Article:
Gold is marginally lower today despite sharply weaker oil prices (Light Sweet Crude Oil Future – Combined – FEB09 : -5.14%) and a slightly higher dollar (US DOLLAR INDEX: 83.01 +0.6%).
There was significant volatility last week and such volatility often portends a big move up or down. Given the strong fundamentals, goldâ€™s next move is likely to be up, especially as investment demand for gold coins, bars, certificates and exchange traded funds remains very robust.
Concerns regarding the dollarâ€™s long term health (and other major currencies) given the likelihood of trillion dollar deficits in the next few years are likely contributing to gold remaining well bid at these levels.
Gold was capped above $890 last week and commodity index reweighting was probably a factor but safe haven demand for bullion remains strong and there are determined buyers at these levels (particularly for gold bars and bullion coins such as Kruggerands from high net worth investors as Merrill Lynch recounted to the Daily Telegraph).
Many government mints, wholesalers and refiners internationally continue to ration gold and silver bullion. The Perth Mint of Western Australia, one of the worldâ€™s largest refiners (produces some 10% of the worldâ€™s bullion annually) and Australiaâ€™s biggest wholesaler of gold coins and bars has rationed its sales with the global financial crisis sparking a new gold rush according to the Daily Telegraph in Australia (see News section today).
â€œWorried investors are seeking a safe home for their money and ploughing billions of dollars into the precious metal in a bid to preserve their wealth. Demand has now reached such unprecedented levels that the Perth Mint has been forced to ration its sales. Perth Mintâ€™s bullion sales rose 194 per cent in the December quarter compared with the corresponding period in 2007, while silver bullion sales were up 140 per cent.
The mint has suspended sales of all gold bars and all bullion coins – except its 1oz â€œKangarooâ€ gold bullion coin. On Monday, after a three-month suspension, it will expand its range of bullion coins for sale but the restrictions remain in place for minted gold bullion bars so the mint can sell some gold to as many customers as possible. â€œWe are working three shifts a day, six days a week, and still canâ€™t keep up with demand,â€ Perth Mint CEO Ed Harbuz said. â€œIâ€™ve never known anything like this in the precious metals market.â€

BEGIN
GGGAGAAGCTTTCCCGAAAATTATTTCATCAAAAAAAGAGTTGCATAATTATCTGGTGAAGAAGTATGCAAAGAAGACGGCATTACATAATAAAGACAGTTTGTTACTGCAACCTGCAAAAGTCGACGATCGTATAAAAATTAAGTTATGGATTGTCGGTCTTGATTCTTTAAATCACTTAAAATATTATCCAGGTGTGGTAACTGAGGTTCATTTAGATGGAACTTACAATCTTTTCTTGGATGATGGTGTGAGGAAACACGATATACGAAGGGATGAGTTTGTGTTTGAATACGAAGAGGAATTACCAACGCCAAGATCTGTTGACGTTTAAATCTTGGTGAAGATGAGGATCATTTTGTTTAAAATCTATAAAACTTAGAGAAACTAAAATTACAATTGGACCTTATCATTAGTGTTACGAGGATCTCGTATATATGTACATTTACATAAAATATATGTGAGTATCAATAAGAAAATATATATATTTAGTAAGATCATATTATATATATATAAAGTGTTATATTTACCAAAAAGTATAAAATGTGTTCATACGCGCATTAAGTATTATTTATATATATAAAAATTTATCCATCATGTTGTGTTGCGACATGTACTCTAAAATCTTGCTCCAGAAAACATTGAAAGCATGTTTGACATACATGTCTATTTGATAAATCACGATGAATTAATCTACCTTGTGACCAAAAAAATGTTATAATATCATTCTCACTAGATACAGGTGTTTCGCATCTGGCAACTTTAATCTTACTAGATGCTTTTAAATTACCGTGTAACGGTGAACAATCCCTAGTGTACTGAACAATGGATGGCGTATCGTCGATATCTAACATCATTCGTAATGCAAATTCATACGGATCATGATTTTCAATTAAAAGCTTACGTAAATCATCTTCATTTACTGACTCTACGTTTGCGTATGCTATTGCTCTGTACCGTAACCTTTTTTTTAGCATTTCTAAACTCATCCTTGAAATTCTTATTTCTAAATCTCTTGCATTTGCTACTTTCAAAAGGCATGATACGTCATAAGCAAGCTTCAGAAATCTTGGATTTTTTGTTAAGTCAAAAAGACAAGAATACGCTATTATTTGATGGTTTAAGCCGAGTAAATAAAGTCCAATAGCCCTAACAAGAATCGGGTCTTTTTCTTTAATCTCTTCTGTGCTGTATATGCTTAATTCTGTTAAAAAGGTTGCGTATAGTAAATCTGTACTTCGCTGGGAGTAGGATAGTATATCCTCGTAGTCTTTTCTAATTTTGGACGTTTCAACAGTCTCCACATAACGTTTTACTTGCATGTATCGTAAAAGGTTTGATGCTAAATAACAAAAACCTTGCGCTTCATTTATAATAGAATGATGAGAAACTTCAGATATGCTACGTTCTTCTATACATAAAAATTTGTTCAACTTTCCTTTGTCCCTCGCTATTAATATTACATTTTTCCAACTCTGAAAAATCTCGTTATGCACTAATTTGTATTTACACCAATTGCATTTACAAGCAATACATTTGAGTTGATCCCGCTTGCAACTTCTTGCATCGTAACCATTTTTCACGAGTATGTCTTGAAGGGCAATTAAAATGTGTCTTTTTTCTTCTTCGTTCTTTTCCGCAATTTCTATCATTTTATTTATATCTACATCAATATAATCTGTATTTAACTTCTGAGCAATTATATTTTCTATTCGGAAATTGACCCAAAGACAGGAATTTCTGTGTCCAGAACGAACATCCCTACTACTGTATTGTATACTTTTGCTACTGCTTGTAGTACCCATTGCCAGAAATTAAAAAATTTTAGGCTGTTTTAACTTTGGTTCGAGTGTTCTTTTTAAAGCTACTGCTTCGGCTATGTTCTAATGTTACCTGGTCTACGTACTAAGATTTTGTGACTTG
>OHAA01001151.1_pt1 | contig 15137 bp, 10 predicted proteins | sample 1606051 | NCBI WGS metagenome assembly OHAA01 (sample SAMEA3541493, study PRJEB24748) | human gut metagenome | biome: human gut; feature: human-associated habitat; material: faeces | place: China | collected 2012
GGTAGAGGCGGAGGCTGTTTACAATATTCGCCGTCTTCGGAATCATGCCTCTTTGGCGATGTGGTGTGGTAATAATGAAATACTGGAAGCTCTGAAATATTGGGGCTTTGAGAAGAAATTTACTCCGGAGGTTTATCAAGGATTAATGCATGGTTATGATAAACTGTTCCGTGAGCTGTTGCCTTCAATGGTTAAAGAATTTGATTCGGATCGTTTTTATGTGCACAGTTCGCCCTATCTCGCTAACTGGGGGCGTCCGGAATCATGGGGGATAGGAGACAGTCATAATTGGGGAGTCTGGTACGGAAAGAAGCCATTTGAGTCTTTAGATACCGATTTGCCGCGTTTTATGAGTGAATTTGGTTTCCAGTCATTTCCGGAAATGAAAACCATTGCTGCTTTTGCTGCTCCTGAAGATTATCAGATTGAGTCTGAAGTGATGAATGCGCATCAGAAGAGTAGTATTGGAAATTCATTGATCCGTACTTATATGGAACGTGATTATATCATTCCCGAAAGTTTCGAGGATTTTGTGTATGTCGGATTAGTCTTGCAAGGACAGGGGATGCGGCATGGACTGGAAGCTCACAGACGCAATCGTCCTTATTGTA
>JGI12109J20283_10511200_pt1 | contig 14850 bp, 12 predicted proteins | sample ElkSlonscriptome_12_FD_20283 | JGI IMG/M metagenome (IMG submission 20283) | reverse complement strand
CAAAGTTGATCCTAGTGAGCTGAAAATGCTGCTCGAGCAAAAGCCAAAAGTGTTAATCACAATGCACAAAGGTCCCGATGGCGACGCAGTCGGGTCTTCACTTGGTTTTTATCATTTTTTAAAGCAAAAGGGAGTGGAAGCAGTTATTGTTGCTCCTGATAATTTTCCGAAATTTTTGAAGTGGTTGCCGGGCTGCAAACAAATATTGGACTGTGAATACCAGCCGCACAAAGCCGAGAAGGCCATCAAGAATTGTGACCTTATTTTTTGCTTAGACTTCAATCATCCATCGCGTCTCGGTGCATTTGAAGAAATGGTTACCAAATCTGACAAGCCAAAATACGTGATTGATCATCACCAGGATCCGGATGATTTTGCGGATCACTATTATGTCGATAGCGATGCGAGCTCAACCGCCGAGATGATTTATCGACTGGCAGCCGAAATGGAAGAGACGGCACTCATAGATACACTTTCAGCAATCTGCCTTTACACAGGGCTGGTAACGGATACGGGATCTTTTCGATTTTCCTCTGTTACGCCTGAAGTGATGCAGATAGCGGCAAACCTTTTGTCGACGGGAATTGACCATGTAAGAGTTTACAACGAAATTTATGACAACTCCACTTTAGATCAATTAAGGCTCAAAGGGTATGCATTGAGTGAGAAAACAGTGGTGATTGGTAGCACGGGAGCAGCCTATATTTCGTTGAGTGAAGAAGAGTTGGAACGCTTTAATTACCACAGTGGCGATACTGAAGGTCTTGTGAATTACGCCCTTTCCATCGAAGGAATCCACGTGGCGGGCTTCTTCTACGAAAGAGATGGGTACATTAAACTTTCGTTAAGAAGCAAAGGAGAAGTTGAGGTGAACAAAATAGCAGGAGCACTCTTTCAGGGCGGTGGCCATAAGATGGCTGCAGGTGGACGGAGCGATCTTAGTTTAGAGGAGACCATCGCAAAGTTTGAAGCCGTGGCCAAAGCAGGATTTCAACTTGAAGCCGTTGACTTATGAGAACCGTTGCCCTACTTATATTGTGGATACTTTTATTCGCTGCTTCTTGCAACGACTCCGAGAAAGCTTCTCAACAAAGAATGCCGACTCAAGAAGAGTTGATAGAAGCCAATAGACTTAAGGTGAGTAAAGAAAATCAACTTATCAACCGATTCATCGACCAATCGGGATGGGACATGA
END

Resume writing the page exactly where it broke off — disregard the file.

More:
The first serious economic data of the New Year has been very poor and has raised fears that we are on the verge of a serious global recession and maybe even a second Great Depression. Thus, this safe haven demand is not going to disappear any time soon.
Especially as there are growing concerns that the scale of the international bailouts and stimulus packages are so humongous, that the debasement of major currencies internationally and competitive currency devaluations could ultimately lead to an international monetary crisis. The global property bubble, leveraged finance and high risk securitisation was the elephant in the room in the years prior to the current financial and economic crisis. Now the elephant in the room is the growing risk of an international monetary crisis centered on the global reserve currency, the dollar and possibly also sterling.
The Economics Editor of the Daily Telegraph (UK) warns this morning (â€˜Reform plan raises fears of Bank secrecyâ€™) that â€œthe Bank of England will be able to print extra money without having legally to declare it under new plans which will heighten fears that the Government will secretly pump extra cash into the economy. . . . Although the amount of easing is likely to be limited, news of this increased secrecy will spark comparisons with Weimar Germany and Zimbabwe, where uncontrolled use of the central banksâ€™ printing presses ultimately caused hyperinflation.â€
While deflationists like Nouriel Roubini and Robert Prechter haven been right in recent months, it is important that investors and especially savers focus on the threat that currency debasement and competitive currency devaluations pose and how they should position themselves in order to be prepared for this increasingly likely medium to long term scenario.
The Gold Blog